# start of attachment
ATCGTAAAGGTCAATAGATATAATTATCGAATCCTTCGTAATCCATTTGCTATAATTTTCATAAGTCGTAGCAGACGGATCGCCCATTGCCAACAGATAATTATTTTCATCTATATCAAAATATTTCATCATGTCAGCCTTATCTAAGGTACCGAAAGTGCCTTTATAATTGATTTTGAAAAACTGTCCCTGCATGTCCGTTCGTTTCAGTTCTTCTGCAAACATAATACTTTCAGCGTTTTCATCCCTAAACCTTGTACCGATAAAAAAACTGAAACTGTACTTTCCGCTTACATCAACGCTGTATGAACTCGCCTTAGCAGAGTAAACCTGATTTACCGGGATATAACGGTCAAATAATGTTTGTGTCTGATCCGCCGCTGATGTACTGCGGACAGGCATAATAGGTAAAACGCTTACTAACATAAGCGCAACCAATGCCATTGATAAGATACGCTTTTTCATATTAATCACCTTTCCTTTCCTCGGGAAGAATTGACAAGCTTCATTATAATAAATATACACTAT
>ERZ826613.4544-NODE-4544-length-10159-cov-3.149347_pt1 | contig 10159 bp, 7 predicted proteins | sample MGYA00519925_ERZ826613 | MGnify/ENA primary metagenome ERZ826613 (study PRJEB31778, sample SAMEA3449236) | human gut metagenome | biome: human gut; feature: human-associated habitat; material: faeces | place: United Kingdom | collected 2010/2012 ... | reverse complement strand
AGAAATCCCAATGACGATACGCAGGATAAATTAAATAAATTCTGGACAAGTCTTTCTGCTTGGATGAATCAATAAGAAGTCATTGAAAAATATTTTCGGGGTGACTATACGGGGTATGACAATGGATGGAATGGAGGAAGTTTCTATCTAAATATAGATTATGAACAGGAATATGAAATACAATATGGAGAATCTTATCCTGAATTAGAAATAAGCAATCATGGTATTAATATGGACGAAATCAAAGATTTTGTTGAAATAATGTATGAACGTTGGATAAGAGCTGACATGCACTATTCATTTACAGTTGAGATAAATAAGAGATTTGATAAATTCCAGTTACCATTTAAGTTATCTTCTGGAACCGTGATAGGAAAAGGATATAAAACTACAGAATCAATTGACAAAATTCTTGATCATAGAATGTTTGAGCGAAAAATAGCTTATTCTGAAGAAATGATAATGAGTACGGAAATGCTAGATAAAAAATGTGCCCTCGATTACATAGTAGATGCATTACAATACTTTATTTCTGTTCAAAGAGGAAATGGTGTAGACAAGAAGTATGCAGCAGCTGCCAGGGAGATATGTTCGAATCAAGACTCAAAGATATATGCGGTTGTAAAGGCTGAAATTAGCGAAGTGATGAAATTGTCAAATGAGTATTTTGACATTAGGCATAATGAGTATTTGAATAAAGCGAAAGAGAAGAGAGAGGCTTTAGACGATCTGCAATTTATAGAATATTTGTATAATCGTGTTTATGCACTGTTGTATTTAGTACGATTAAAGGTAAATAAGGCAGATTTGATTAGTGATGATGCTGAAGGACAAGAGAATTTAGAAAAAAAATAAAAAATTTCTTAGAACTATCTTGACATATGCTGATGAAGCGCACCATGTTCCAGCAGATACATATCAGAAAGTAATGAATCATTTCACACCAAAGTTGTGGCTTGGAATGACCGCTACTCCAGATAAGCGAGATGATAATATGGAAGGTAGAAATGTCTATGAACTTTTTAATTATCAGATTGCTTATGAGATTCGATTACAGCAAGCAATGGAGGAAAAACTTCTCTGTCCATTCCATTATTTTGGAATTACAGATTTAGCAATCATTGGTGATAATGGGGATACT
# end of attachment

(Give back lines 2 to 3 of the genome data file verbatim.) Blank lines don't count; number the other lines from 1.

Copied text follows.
>ERZ826613.4544-NODE-4544-length-10159-cov-3.149347_pt1 | contig 10159 bp, 7 predicted proteins | sample MGYA00519925_ERZ826613 | MGnify/ENA primary metagenome ERZ826613 (study PRJEB31778, sample SAMEA3449236) | human gut metagenome | biome: human gut; feature: human-associated habitat; material: faeces | place: United Kingdom | collected 2010/2012 ... | reverse complement strand
AGAAATCCCAATGACGATACGCAGGATAAATTAAATAAATTCTGGACAAGTCTTTCTGCTTGGATGAATCAATAAGAAGTCATTGAAAAATATTTTCGGGGTGACTATACGGGGTATGACAATGGATGGAATGGAGGAAGTTTCTATCTAAATATAGATTATGAACAGGAATATGAAATACAATATGGAGAATCTTATCCTGAATTAGAAATAAGCAATCATGGTATTAATATGGACGAAATCAAAGATTTTGTTGAAATAATGTATGAACGTTGGATAAGAGCTGACATGCACTATTCATTTACAGTTGAGATAAATAAGAGATTTGATAAATTCCAGTTACCATTTAAGTTATCTTCTGGAACCGTGATAGGAAAAGGATATAAAACTACAGAATCAATTGACAAAATTCTTGATCATAGAATGTTTGAGCGAAAAATAGCTTATTCTGAAGAAATGATAATGAGTACGGAAATGCTAGATAAAAAATGTGCCCTCGATTACATAGTAGATGCATTACAATACTTTATTTCTGTTCAAAGAGGAAATGGTGTAGACAAGAAGTATGCAGCAGCTGCCAGGGAGATATGTTCGAATCAAGACTCAAAGATATATGCGGTTGTAAAGGCTGAAATTAGCGAAGTGATGAAATTGTCAAATGAGTATTTTGACATTAGGCATAATGAGTATTTGAATAAAGCGAAAGAGAAGAGAGAGGCTTTAGACGATCTGCAATTTATAGAATATTTGTATAATCGTGTTTATGCACTGTTGTATTTAGTACGATTAAAGGTAAATAAGGCAGATTTGATTAGTGATGATGCTGAAGGACAAGAGAATTTAGAAAAAAAATAAAAAATTTCTTAGAACTATCTTGACATATGCTGATGAAGCGCACCATGTTCCAGCAGATACATATCAGAAAGTAATGAATCATTTCACACCAAAGTTGTGGCTTGGAATGACCGCTACTCCAGATAAGCGAGATGATAATATGGAAGGTAGAAATGTCTATGAACTTTTTAATTATCAGATTGCTTATGAGATTCGATTACAGCAAGCAATGGAGGAAAAACTTCTCTGTCCATTCCATTATTTTGGAATTACAGATTTAGCAATCATTGGTGATAATGGGGATACT